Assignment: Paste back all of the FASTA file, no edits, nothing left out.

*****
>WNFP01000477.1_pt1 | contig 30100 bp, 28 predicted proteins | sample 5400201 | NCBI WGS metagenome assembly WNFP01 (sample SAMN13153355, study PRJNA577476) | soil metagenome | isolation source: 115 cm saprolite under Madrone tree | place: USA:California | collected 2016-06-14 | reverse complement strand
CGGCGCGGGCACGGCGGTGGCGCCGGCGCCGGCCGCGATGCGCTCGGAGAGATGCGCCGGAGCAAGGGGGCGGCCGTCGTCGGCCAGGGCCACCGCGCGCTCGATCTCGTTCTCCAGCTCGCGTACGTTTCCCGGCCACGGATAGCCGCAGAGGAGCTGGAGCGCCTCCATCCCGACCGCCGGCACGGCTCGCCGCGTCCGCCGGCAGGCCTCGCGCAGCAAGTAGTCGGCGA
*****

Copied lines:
>WNFP01000477.1_pt1 | contig 30100 bp, 28 predicted proteins | sample 5400201 | NCBI WGS metagenome assembly WNFP01 (sample SAMN13153355, study PRJNA577476) | soil metagenome | isolation source: 115 cm saprolite under Madrone tree | place: USA:California | collected 2016-06-14 | reverse complement strand
CGGCGCGGGCACGGCGGTGGCGCCGGCGCCGGCCGCGATGCGCTCGGAGAGATGCGCCGGAGCAAGGGGGCGGCCGTCGTCGGCCAGGGCCACCGCGCGCTCGATCTCGTTCTCCAGCTCGCGTACGTTTCCCGGCCACGGATAGCCGCAGAGGAGCTGGAGCGCCTCCATCCCGACCGCCGGCACGGCTCGCCGCGTCCGCCGGCAGGCCTCGCGCAGCAAGTAGTCGGCGA